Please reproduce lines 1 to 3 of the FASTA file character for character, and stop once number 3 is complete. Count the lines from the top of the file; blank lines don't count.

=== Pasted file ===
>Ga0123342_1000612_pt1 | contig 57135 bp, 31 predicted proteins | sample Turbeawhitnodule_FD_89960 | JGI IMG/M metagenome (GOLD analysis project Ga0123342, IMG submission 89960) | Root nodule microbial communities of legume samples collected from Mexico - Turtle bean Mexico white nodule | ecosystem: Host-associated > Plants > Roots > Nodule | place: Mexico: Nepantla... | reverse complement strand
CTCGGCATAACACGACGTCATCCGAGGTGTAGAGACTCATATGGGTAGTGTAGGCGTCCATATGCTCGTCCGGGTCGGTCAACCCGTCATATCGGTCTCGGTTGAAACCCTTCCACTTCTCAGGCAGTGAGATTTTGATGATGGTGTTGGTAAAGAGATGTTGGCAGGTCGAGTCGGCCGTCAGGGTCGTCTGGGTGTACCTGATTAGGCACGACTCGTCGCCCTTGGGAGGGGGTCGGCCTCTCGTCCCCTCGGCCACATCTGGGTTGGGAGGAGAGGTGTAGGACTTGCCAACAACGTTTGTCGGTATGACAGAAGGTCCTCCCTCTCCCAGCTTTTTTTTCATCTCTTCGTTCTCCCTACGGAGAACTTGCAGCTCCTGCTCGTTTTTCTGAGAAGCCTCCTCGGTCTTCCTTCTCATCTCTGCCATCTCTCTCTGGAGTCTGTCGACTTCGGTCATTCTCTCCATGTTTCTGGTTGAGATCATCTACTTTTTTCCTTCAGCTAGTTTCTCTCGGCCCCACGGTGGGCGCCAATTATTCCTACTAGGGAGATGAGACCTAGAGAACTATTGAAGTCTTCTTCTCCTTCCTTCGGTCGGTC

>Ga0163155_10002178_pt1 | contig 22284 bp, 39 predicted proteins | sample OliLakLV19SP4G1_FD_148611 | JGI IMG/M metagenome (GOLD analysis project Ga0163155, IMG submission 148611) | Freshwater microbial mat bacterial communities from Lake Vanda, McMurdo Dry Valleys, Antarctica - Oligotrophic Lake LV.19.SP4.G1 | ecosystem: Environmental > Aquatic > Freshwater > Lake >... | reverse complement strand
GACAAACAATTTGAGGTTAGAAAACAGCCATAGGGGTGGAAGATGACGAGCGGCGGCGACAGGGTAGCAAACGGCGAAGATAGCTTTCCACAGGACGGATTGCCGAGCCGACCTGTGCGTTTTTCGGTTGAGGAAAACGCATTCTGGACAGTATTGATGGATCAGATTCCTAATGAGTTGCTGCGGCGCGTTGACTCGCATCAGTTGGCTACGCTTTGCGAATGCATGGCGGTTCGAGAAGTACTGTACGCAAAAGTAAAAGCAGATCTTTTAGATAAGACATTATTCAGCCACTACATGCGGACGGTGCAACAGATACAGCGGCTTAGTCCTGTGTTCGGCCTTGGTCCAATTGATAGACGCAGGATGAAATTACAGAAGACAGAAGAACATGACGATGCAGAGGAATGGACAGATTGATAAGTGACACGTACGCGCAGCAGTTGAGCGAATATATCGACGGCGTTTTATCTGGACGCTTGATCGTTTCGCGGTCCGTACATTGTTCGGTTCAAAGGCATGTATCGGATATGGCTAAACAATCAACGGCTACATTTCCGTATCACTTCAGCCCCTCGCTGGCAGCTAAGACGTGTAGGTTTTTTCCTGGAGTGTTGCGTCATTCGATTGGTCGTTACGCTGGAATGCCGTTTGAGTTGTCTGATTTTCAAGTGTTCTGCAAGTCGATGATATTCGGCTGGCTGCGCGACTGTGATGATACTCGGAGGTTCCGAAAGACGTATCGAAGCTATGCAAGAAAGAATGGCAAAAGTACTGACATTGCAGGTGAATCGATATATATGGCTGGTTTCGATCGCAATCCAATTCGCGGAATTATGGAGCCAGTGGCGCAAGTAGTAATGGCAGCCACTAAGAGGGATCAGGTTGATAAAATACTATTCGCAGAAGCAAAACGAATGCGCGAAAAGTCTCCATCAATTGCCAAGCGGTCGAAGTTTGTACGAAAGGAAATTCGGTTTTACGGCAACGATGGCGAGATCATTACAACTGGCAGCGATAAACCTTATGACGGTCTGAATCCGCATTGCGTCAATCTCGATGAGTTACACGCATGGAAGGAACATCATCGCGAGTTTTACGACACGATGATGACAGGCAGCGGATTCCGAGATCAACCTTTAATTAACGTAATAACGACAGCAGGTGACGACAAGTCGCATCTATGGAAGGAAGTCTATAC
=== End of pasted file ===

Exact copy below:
>Ga0123342_1000612_pt1 | contig 57135 bp, 31 predicted proteins | sample Turbeawhitnodule_FD_89960 | JGI IMG/M metagenome (GOLD analysis project Ga0123342, IMG submission 89960) | Root nodule microbial communities of legume samples collected from Mexico - Turtle bean Mexico white nodule | ecosystem: Host-associated > Plants > Roots > Nodule | place: Mexico: Nepantla... | reverse complement strand
CTCGGCATAACACGACGTCATCCGAGGTGTAGAGACTCATATGGGTAGTGTAGGCGTCCATATGCTCGTCCGGGTCGGTCAACCCGTCATATCGGTCTCGGTTGAAACCCTTCCACTTCTCAGGCAGTGAGATTTTGATGATGGTGTTGGTAAAGAGATGTTGGCAGGTCGAGTCGGCCGTCAGGGTCGTCTGGGTGTACCTGATTAGGCACGACTCGTCGCCCTTGGGAGGGGGTCGGCCTCTCGTCCCCTCGGCCACATCTGGGTTGGGAGGAGAGGTGTAGGACTTGCCAACAACGTTTGTCGGTATGACAGAAGGTCCTCCCTCTCCCAGCTTTTTTTTCATCTCTTCGTTCTCCCTACGGAGAACTTGCAGCTCCTGCTCGTTTTTCTGAGAAGCCTCCTCGGTCTTCCTTCTCATCTCTGCCATCTCTCTCTGGAGTCTGTCGACTTCGGTCATTCTCTCCATGTTTCTGGTTGAGATCATCTACTTTTTTCCTTCAGCTAGTTTCTCTCGGCCCCACGGTGGGCGCCAATTATTCCTACTAGGGAGATGAGACCTAGAGAACTATTGAAGTCTTCTTCTCCTTCCTTCGGTCGGTC

>Ga0163155_10002178_pt1 | contig 22284 bp, 39 predicted proteins | sample OliLakLV19SP4G1_FD_148611 | JGI IMG/M metagenome (GOLD analysis project Ga0163155, IMG submission 148611) | Freshwater microbial mat bacterial communities from Lake Vanda, McMurdo Dry Valleys, Antarctica - Oligotrophic Lake LV.19.SP4.G1 | ecosystem: Environmental > Aquatic > Freshwater > Lake >... | reverse complement strand